Then the LORD God said to the serpent,
“Because you have done this, you are cursed
more than all animals, domestic and wild.
You will crawl on your belly,
groveling in the dust as long as you live.
And I will cause hostility between you and the woman,
and between your offspring and her offspring.
He will strike your head,
and you will strike his heel.” (Genesis 3:14–15 NLT)
Though the phrase itself is Latin, the concept of deus ex machina is of Greek origin, first showing up in tragedy plays by Aeschylus and Euripides. Translating literally as “god from the machine,” deus ex machina refers to an overly convenient resolution to the plot. In the Greek tragedies of old, this would be through the arrival of one of the gods through some sort of machine – such as a crane lowering the actor from above or a riser bringing them up from beneath a trapdoor in the stage.
This practice made popular in Greek tragedies is even found in modern stories, though the “god” is often replaced by some previously unmentioned character or piece of information that shows up for the first time in the last act to resolve any outstanding issues. Some well-known examples include H. G. Wells’s War of the Worlds, which ends with the Martian invaders all dying out due to the common cold, and the 1978 film Superman, where Superman saves Lois by using a previously unmentioned power to turn back time. Critics of deus ex machina say it shows a lack of creativity in how difficulties of the plot are resolved. They also say it can leave the audience feeling cheated.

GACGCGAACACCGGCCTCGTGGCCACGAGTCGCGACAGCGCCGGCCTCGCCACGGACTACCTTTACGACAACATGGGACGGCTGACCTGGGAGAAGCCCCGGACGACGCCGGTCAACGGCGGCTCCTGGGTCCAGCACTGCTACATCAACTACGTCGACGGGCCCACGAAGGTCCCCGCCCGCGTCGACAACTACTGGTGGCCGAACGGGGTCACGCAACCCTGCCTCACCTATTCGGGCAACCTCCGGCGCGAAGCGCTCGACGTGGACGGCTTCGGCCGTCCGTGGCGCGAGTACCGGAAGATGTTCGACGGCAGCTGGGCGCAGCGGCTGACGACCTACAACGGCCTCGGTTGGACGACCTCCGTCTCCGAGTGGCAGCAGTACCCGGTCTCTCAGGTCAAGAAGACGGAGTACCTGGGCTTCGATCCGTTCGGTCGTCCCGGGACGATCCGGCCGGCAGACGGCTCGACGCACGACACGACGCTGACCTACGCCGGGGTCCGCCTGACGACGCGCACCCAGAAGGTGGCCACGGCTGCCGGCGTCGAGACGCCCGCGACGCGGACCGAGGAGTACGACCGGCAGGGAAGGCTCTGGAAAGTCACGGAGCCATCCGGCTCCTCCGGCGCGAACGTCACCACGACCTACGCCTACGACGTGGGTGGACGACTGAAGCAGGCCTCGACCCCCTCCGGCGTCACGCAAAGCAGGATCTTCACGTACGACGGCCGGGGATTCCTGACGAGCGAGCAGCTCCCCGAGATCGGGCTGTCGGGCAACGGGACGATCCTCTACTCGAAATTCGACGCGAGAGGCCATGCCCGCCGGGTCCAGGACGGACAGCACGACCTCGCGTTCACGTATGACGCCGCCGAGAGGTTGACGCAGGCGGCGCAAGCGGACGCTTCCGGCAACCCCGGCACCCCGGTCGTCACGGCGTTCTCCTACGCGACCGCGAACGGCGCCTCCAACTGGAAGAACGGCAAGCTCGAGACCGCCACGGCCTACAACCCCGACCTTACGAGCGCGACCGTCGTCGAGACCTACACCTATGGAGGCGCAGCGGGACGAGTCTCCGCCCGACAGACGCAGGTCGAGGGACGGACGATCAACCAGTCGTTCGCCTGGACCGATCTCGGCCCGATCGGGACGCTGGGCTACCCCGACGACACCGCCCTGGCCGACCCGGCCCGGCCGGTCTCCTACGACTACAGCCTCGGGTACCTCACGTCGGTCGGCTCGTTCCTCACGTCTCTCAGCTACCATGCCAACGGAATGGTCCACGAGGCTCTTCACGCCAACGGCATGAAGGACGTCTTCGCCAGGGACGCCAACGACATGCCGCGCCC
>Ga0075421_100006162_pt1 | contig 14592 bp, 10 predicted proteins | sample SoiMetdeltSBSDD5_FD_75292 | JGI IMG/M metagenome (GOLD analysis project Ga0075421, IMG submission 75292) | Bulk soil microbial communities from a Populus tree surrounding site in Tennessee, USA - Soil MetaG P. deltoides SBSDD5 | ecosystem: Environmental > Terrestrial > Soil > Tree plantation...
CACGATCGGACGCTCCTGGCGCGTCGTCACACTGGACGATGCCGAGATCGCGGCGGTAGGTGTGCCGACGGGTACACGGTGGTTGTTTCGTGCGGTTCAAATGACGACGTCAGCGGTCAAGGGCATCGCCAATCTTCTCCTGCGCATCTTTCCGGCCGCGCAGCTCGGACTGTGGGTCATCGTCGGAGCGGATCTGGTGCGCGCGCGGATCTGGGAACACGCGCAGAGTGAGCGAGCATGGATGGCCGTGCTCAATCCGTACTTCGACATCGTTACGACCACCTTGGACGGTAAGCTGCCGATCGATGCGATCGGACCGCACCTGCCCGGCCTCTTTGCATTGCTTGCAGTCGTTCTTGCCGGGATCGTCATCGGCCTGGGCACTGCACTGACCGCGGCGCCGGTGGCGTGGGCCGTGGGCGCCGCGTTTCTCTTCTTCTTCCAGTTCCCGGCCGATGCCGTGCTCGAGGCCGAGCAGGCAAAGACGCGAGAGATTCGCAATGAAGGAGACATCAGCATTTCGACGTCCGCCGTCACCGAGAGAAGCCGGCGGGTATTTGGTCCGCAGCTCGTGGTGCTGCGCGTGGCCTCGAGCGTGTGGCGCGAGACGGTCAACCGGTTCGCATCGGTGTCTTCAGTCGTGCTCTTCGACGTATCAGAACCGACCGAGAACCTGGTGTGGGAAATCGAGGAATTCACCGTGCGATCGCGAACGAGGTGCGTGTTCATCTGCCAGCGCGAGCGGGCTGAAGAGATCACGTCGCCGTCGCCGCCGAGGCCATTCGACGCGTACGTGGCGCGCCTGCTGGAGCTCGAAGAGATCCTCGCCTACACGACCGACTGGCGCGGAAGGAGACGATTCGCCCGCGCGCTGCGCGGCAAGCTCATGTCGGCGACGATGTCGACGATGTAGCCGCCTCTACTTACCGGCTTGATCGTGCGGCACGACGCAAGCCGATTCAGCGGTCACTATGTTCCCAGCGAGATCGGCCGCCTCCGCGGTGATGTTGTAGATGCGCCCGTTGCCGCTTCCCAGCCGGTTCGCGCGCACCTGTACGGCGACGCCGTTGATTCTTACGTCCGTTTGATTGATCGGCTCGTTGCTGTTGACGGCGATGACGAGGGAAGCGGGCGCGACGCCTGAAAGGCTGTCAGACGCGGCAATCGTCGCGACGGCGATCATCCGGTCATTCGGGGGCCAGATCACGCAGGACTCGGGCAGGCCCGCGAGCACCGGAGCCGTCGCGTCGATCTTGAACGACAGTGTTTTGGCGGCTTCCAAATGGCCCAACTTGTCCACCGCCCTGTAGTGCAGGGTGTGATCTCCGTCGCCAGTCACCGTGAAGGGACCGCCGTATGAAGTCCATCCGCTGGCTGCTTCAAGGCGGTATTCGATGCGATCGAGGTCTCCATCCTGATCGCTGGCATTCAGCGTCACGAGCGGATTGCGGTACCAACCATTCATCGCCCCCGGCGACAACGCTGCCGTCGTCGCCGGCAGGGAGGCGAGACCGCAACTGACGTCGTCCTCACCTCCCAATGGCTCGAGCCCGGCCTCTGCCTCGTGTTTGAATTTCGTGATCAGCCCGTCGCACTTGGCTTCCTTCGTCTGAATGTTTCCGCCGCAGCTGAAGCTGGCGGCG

In contrast, there is nothing about God’s plan of salvation for the world that feels like cheating. This was not a half-baked plan that was pulled together in the last page of the play; this was a plan set in motion from the beginning. In the third chapter of Genesis, just after Adam and Eve break their covenant with God by eating of the one tree in the Garden that was off limits, God curses them. He also curses the serpent, telling it there will be hostility “between your offspring and her offspring” and “he will strike your head.” Jesus, offspring of Adam and Eve through Mary, fulfilled God’s promise by striking the head of the serpent and breaking the Adamic curse of death.
God’s plan of salvation is visibly woven throughout the Scriptures, pointing toward Jesus – the savior of the world – as the central figure in all of human history. From Abraham and Isaac on Mount Moriah, to the tenth plague of Egypt, to the handful of prophetic Psalms, to countless other instances of the salvific work of God throughout history, the life, ministry, death, and resurrection of Jesus – and ultimately his role as savior – were foreshadowed from the beginning. The best news of all is that this work is not yet complete. Jesus as savior was not a one-time event; it is an ongoing role that he plays in our world and in our lives that we will ultimately see fulfilled in the new creation that John was witness to in Revelation.
Genesis 2–3 and Revelation 21–22 both tell stories of gardens built by God for mankind. Read each passage in turn, taking note of how there might be similarities between the two but it is only the New Jerusalem where we will know God’s true shalom. Follow this up by spending time in praise to Jesus for his continued role as savior.